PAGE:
Albuquerque Museum Returns Long-Forgotten Sculpture Cache to Mexico | Smart News



The ceremony comes amid a global campaign to repatriate objects removed from their home countries in disturbing circumstances.
Nora Vanesky / Albuquerque Museum Foundation

About five months ago, a box containing a dozen small, century-old sculptures was rediscovered in the warehouses of the Albuquerque Museum in New Mexico, where it had remained for 15 years. The box label referred to the relics as “pre-Columbian” – also known as pre-Hispanic, the term refers to the period before Christopher Columbus arrived in the Americas in 1492.

“Immediately, alarm bells started ringing in our heads,” Andrew Rodgers, president and CEO of the Albuquerque Museum Foundation, which raises funds for the museum, told Terry Tang of the ‘Associated Press (AP).

Later investigations have traced the obscure acquisition of the objects, which experts believe were made in modern Mexico between 300 and 600 BCE. In a ceremony this week, the foundation returned the artifacts to the local Mexican consulate; the sculptures will ultimately be entrusted to the National Institute of Anthropology and History of Mexico.

Among the items in the box were bowls associated with burial graves, Olmec greenstone carvings and a figurine from Zacatecas, a city near “extensive” pre-Hispanic ruins, according to the Encyclopedia Britannica. After the objects resurfaced at the Albuquerque museum, officials began digging into their provenance, suspecting they may have been sold under questionable circumstances.

Rodgers’ assistant found an appraisal form from when the objects were acquired in 2007, which had been given to the museum by a donor. Then Rodgers tracked down the dealer, an elderly woman living in New York. She still had note cards documenting the sale of the artifacts to the donor in 1985, telling the museum that the carvings had been “purchased on the side of a road in Mexico or from dealers in New England.”

“I don’t think anyone had any malicious intent,” Rodgers told the AP. “I just think there wasn’t a lot of clarity or transparency in this kind of practice 30, 40, 50 years ago.”

After the relics were authenticated by experts from the University of New Mexico and Emory University in Atlanta, museum officials contacted the Mexican consulate to begin the repatriation process.

“Heritage assets such as these belong in Mexico, where they can be properly preserved, studied and displayed,” Rodgers said in a statement quoted by clean artit’s taylor dafoe.

In recent years, the cultural sphere has witnessed a global push to repatriate cultural heritage objects that have been removed from their country of origin under troubling circumstances. In 2018, French President Emmanuel Macron sent a shock through the museum world when he advocated for the return of artifacts taken from African countries “without consent” during colonial times. France’s restitution plan has been bogged down by political wrangling, but other initiatives are underway.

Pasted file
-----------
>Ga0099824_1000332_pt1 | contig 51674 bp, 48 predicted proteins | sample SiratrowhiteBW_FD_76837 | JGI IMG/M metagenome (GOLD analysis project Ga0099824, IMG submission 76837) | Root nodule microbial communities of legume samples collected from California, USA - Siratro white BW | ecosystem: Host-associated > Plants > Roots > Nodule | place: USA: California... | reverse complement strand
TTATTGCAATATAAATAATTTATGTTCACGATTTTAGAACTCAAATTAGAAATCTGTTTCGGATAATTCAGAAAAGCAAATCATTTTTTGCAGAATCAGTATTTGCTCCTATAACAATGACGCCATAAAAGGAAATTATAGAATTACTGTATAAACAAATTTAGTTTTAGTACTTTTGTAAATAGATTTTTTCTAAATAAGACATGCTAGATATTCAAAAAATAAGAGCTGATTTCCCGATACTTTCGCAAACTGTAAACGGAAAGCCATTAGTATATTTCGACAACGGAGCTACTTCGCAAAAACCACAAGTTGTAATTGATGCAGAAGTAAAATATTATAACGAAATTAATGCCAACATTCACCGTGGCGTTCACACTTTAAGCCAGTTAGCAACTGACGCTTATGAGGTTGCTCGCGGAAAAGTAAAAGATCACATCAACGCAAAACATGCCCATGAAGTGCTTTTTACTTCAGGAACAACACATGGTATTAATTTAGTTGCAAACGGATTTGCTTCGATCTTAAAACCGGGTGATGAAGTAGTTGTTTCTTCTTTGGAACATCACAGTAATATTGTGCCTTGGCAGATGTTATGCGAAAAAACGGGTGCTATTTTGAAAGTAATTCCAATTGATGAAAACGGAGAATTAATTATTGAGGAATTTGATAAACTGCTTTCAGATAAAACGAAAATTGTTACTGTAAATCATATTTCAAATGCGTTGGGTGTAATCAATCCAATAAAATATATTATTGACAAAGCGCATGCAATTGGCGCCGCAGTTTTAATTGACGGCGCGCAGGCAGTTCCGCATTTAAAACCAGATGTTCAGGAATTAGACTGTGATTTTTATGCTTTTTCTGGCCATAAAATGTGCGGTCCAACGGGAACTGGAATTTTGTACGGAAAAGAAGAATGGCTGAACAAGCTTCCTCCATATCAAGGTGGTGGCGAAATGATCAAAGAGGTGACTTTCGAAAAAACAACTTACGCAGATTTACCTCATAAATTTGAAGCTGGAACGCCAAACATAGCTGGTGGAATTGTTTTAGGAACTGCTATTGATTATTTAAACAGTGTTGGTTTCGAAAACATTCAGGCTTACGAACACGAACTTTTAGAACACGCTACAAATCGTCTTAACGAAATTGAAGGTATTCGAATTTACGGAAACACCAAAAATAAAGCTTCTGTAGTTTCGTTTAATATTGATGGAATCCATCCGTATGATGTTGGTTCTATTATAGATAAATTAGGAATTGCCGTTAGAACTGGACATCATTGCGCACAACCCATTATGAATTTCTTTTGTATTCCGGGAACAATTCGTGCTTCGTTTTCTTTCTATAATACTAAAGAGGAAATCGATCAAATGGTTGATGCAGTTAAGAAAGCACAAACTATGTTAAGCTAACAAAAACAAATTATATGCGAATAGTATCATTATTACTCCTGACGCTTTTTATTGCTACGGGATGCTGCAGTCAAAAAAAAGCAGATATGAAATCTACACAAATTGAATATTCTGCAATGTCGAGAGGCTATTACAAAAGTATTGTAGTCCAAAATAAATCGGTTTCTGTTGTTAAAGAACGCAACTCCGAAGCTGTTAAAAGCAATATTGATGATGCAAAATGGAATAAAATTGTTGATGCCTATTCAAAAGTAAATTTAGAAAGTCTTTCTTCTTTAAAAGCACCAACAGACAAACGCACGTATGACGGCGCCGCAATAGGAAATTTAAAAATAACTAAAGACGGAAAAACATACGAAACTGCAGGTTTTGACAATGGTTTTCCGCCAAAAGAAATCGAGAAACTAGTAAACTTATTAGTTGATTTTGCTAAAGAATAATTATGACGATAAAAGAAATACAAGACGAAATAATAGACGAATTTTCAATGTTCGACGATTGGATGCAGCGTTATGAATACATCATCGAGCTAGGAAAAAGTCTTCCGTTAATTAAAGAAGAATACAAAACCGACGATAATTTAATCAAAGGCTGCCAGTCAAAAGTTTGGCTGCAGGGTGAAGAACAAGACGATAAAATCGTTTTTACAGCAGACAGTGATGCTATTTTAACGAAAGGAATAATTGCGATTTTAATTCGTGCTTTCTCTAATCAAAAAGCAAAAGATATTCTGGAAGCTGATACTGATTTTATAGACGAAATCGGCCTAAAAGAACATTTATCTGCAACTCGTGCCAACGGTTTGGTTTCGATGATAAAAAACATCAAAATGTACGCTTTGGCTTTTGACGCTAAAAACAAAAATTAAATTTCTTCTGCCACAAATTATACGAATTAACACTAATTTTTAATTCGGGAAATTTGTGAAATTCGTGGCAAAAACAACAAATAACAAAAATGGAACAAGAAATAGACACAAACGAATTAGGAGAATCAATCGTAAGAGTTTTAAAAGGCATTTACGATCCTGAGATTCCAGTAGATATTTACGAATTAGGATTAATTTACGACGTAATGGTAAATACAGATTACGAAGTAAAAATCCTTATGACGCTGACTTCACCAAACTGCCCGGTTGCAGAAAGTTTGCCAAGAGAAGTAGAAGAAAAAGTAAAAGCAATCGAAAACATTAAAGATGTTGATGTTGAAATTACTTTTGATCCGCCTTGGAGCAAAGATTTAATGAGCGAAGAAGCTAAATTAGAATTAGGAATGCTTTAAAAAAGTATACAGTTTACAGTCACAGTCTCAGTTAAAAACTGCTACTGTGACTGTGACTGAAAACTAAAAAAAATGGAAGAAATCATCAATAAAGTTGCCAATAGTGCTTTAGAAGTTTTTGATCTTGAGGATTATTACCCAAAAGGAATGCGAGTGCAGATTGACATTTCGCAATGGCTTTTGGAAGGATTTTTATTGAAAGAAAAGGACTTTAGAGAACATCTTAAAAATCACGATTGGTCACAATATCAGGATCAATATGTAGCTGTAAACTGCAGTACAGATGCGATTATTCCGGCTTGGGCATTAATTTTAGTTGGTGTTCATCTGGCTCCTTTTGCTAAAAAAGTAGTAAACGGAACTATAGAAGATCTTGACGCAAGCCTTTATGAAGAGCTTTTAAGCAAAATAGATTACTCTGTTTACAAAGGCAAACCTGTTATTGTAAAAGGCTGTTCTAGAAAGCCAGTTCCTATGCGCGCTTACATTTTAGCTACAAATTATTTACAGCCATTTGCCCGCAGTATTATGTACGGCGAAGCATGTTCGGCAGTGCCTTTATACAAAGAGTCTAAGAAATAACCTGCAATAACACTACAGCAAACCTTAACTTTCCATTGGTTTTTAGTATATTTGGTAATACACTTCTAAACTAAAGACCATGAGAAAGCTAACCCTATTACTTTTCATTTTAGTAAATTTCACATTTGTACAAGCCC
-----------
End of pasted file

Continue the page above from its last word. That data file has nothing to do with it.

The Smithsonian Board of Regents, for example, recently voted in favor of disposing of 29 Beninese bronzes held at the National Museum of African Art. In Canada, Indigenous groups have asked the Vatican to return artworks and artifacts sent to Rome by Catholic missionaries.

Mexican authorities have also made concerted efforts to continue the repatriation of heritage objects, reported ART news Shanti Escalante-De Mattei earlier this year. The social media movement #MiPatrimonioNoSeVende (#MyHeritageIsNotForSale), for example, seeks to discourage the buying and selling of artifacts important to the country’s national identity. An official unit for the protection of cultural heritage has been created to monitor the illegal market. At a ceremony last year that saw Italy return three archaeological artifacts to Mexico, officials stressed that recovering cultural relics was a top priority.

“Mexican heritage is not a luxury item for a collector,” Culture Secretary Alejandra Frausto Guerrero said at the time. “It’s not something that should decorate a house. It’s part of our roots. [These pieces] bear witness to who we are as a country.

Rodgers tells the AP that upon finding the box of forgotten sculptures, “a few people” suggested the foundation keep the relics because “they might not be worth a ton” and “‘Mexico doesn’t really care about that kind things”. But that’s just not the case.

“We appreciate and acknowledge the steps taken by the Albuquerque Museum Foundation to voluntarily return these archaeological pieces to the Mexican nation,” Norma Ang Sánchez, Mexican consul, said in a statement. “These are important pieces of memory and identity for our Indigenous communities, and we are happy that they are being recovered.”

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